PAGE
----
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Patients with treatable brain disease are being misdiagnosed with dementia, experts warn

Jacqui Ball, 64, pictured with her husband and daughter, was initially diagnosed with Alzheimer’s disease in 2018, before further tests revealed she had autoimmune encephalitis
Jacqui Ball, 64, pictured with her husband and daughter, was initially diagnosed with Alzheimer’s disease in 2018, before further tests revealed she had autoimmune encephalitis - FAMILY HANDOUT

Patients with a treatable brain condition are being misdiagnosed with dementia, experts have warned, as 80 per cent of doctors admitted they cannot spot the symptoms.

Autoimmune encephalitis occurs when the brain starts attacking itself for reasons not fully understood, and it affects at least 2,000 people a year.

It has very similar symptoms to dementia, with patients experiencing memory loss, cognitive problems, changes of personality and seizures.

But specialists have warned that many people with the condition may be ending up in care homes diagnosed with dementia, or even placed on psychiatric wards, even though there are treatments available for the condition. It is also sometimes mistaken for drug abuse.

Autoimmune encephalitis causes inflammation of the brain
Autoimmune encephalitis causes inflammation of the brain - HAYDEN BIRD/GETTY IMAGES

Jacqui Ball, 64, of Cornwall, a former knitwear designer for Harrods, was diagnosed with Alzheimer’s disease after becoming uncharacteristically anxious and forgetful in 2018, at the age of 58.

Mrs Ball could not remember why she had driven to Oxford for her daughter’s graduation and suffered social withdrawal, loss of confidence and heart-thumping palpitations. She was eventually forced to give up driving and would stay in bed for weeks at a time.

Her husband, Howard, 64, a GP, said: “I thought it may be dementia. I thought she would get worse and die. It was hard on the family.”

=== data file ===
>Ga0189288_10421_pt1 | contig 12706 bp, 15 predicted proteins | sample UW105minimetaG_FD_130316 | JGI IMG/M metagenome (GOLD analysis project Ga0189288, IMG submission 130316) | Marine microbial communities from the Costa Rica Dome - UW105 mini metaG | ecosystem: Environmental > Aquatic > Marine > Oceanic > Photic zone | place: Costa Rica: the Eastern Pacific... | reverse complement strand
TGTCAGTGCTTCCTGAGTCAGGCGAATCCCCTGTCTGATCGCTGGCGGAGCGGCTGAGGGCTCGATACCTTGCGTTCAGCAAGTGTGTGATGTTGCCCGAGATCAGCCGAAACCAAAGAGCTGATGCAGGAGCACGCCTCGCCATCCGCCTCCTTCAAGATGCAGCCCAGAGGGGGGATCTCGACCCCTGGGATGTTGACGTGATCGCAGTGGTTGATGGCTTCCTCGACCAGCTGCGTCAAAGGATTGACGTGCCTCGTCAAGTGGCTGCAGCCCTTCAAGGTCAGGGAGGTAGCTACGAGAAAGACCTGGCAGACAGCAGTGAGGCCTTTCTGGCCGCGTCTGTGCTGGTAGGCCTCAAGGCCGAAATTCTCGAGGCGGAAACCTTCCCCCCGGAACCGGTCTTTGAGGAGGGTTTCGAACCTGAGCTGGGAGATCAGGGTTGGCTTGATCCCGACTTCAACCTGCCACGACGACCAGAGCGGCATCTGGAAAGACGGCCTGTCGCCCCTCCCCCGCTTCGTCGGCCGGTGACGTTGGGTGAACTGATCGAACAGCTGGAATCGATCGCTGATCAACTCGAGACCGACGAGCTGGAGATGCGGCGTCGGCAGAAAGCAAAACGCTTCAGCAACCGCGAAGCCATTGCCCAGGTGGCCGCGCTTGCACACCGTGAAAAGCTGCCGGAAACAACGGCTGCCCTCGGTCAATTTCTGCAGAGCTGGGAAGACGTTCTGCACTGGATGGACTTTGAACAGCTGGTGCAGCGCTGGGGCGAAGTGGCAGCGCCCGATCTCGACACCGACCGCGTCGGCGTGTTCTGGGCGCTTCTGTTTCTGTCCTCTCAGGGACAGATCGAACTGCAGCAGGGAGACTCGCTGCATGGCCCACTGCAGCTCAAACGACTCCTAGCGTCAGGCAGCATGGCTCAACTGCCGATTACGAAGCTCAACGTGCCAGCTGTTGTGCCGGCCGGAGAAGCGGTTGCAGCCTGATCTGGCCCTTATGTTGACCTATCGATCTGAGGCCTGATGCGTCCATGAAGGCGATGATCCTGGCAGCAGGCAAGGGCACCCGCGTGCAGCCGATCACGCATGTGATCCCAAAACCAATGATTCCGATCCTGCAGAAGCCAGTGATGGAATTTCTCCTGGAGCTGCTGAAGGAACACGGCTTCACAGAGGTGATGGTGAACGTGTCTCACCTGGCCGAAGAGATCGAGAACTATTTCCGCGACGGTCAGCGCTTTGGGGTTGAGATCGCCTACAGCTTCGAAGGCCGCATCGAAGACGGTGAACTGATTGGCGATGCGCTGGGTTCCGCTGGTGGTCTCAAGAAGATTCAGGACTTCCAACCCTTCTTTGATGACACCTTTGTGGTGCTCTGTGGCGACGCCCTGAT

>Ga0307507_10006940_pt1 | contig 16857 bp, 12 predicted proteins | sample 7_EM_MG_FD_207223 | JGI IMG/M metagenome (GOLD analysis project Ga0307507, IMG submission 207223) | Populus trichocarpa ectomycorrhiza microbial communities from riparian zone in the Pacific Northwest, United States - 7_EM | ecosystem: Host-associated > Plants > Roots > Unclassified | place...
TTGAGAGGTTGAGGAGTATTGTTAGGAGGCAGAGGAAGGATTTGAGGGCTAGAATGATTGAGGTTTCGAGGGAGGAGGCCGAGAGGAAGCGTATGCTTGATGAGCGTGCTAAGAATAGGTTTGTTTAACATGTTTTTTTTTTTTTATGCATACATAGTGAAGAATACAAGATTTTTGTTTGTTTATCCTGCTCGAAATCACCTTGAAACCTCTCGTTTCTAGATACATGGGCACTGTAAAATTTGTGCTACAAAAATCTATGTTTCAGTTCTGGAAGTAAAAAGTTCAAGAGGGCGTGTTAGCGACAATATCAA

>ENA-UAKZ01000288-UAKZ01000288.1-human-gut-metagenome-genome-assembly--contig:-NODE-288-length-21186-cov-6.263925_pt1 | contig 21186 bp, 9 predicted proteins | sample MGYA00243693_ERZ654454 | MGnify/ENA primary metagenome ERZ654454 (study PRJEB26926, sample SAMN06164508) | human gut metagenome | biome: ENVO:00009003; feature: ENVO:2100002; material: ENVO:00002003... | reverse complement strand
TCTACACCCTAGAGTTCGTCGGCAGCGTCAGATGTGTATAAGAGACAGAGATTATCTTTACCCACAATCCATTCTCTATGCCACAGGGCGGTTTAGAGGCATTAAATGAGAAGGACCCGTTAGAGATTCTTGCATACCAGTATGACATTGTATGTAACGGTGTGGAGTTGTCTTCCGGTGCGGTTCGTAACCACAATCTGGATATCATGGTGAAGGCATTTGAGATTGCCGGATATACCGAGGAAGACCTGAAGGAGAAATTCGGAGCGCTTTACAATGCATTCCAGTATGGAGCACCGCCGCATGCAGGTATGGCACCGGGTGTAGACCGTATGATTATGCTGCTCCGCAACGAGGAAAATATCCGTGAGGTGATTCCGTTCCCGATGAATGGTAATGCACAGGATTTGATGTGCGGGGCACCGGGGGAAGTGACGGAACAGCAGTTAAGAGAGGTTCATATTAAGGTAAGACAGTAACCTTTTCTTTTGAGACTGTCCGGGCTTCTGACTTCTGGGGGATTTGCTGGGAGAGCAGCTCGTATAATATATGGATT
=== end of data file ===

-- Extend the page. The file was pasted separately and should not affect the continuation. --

In Sept 2018, Mrs Ball was formally diagnosed with Alzheimer’s, but after she suffered a major seizure the following month, doctors eventually ran multiple tests and by December, she was found to be suffering from autoimmune encephalitis.

After being put on steroids, and treated for the condition, Mrs Ball has been able to function again and has got her driving licence back, although her memory has never fully recovered.

“I focus on the day itself, I live in the moment,” she said.

‘Neurology is so complex’

Mr Ball added: “During my medical training, I never remember encephalitis specifically being talked about much. There is not enough awareness – most people wouldn’t have come across it. Neurology is so complex and this is so rare.”

New research from Encephalitis International released for World Encephalitis Day, on Feb 22,  found that eight in 10 A&E doctors and nurses are unable to recognise the symptoms.

A study in the Netherlands found that up to half of patients who had autoimmune encephalitis had symptoms which could be mistaken for dementia, and dementia had been considered as a possible diagnosis.

The condition is also often sometimes confused with urinary tract infections (UTIs) in the elderly, meningitis, drug use, TIAs, epilepsy, migraine and brain tumours.

Prof Benedict Michael, director of the Infection Neuroscience Lab at the University of Liverpool, said: “In the UK, encephalitis is at least as common as motor neurone disease, bacterial meningitis, cerebral palsy and multiple sclerosis, but with a fraction of the awareness.

“Its symptoms are often confused with those of better-known conditions such as dementia, psychosis, meningitis, tumours, stroke, migraine and UTIs in the elderly, leading to delayed or misdiagnosis.

‘Personality change and a persistent headache’

“Knowing the symptoms of encephalitis – namely altered level of consciousness, personality/behavioural change, fever and a new persistent headache – will improve awareness, along with more medical training, particularly for those working in emergency settings.”

More than half of healthcare workers surveyed also said they would struggle to spot the symptoms of viral encephalitis, which occurs when a viral infection causes inflammation in the brain.

The condition is caused by viruses including herpes, rubella or measles, and doctors are concerned that recent measles outbreaks will fuel more cases of encephalitis.

In total, encephalitis affects about 6,000 people each year in Britain and causes up to 2,400 deaths.

Experts say this lack of awareness is costing lives, because recognising and treating the most common UK type (HSV encephalitis) within 24 hours will give a 90 per cent chance of survival, but outside this time frame it drops to 20 per cent.

“In the wake of these alarming survey findings, it is clear that much more must be done to bridge the gap in encephalitis awareness and expertise,” Dr Ava Easton, chief executive of Encephalitis International, said.

“Encephalitis International is determined to increase this awareness among medical professionals through the development of globally accessible training programmes, which will provide the tools for them to better recognise and treat encephalitis.”